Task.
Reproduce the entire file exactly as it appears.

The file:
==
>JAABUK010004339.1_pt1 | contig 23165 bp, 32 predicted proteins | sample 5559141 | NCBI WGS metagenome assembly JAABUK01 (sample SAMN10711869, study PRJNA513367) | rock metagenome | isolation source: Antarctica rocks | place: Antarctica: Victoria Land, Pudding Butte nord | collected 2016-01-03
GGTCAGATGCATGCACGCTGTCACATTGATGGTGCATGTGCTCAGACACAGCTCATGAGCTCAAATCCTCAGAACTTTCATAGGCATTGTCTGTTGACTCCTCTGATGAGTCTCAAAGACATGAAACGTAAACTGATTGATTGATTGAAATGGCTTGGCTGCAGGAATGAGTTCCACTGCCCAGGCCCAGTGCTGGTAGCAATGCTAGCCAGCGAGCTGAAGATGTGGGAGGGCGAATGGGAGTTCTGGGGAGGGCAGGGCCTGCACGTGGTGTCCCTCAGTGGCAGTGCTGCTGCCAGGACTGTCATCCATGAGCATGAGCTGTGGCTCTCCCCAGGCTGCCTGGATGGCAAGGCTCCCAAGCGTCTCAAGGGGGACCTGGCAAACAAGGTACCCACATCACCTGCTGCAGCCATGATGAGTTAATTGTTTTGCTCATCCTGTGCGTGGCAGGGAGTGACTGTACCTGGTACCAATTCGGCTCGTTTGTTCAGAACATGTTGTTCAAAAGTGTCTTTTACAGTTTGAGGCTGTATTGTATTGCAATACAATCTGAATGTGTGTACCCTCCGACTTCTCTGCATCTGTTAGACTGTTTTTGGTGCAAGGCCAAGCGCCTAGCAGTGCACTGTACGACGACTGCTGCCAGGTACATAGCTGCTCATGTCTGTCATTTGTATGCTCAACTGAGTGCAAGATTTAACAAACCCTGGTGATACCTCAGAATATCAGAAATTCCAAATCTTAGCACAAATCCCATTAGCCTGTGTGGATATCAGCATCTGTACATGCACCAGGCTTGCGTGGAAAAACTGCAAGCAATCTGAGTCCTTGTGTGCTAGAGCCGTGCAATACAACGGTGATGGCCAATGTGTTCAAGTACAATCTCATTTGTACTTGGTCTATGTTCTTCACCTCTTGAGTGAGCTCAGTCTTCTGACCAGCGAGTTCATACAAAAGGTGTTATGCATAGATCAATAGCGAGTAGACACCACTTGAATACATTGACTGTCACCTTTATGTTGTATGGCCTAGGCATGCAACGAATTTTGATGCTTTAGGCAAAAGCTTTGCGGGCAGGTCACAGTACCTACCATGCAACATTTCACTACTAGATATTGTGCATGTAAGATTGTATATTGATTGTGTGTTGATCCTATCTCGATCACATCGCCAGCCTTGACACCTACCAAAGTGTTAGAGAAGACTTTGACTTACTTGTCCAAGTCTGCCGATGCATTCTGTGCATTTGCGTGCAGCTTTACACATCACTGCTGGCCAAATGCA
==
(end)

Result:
>JAABUK010004339.1_pt1 | contig 23165 bp, 32 predicted proteins | sample 5559141 | NCBI WGS metagenome assembly JAABUK01 (sample SAMN10711869, study PRJNA513367) | rock metagenome | isolation source: Antarctica rocks | place: Antarctica: Victoria Land, Pudding Butte nord | collected 2016-01-03
GGTCAGATGCATGCACGCTGTCACATTGATGGTGCATGTGCTCAGACACAGCTCATGAGCTCAAATCCTCAGAACTTTCATAGGCATTGTCTGTTGACTCCTCTGATGAGTCTCAAAGACATGAAACGTAAACTGATTGATTGATTGAAATGGCTTGGCTGCAGGAATGAGTTCCACTGCCCAGGCCCAGTGCTGGTAGCAATGCTAGCCAGCGAGCTGAAGATGTGGGAGGGCGAATGGGAGTTCTGGGGAGGGCAGGGCCTGCACGTGGTGTCCCTCAGTGGCAGTGCTGCTGCCAGGACTGTCATCCATGAGCATGAGCTGTGGCTCTCCCCAGGCTGCCTGGATGGCAAGGCTCCCAAGCGTCTCAAGGGGGACCTGGCAAACAAGGTACCCACATCACCTGCTGCAGCCATGATGAGTTAATTGTTTTGCTCATCCTGTGCGTGGCAGGGAGTGACTGTACCTGGTACCAATTCGGCTCGTTTGTTCAGAACATGTTGTTCAAAAGTGTCTTTTACAGTTTGAGGCTGTATTGTATTGCAATACAATCTGAATGTGTGTACCCTCCGACTTCTCTGCATCTGTTAGACTGTTTTTGGTGCAAGGCCAAGCGCCTAGCAGTGCACTGTACGACGACTGCTGCCAGGTACATAGCTGCTCATGTCTGTCATTTGTATGCTCAACTGAGTGCAAGATTTAACAAACCCTGGTGATACCTCAGAATATCAGAAATTCCAAATCTTAGCACAAATCCCATTAGCCTGTGTGGATATCAGCATCTGTACATGCACCAGGCTTGCGTGGAAAAACTGCAAGCAATCTGAGTCCTTGTGTGCTAGAGCCGTGCAATACAACGGTGATGGCCAATGTGTTCAAGTACAATCTCATTTGTACTTGGTCTATGTTCTTCACCTCTTGAGTGAGCTCAGTCTTCTGACCAGCGAGTTCATACAAAAGGTGTTATGCATAGATCAATAGCGAGTAGACACCACTTGAATACATTGACTGTCACCTTTATGTTGTATGGCCTAGGCATGCAACGAATTTTGATGCTTTAGGCAAAAGCTTTGCGGGCAGGTCACAGTACCTACCATGCAACATTTCACTACTAGATATTGTGCATGTAAGATTGTATATTGATTGTGTGTTGATCCTATCTCGATCACATCGCCAGCCTTGACACCTACCAAAGTGTTAGAGAAGACTTTGACTTACTTGTCCAAGTCTGCCGATGCATTCTGTGCATTTGCGTGCAGCTTTACACATCACTGCTGGCCAAATGCA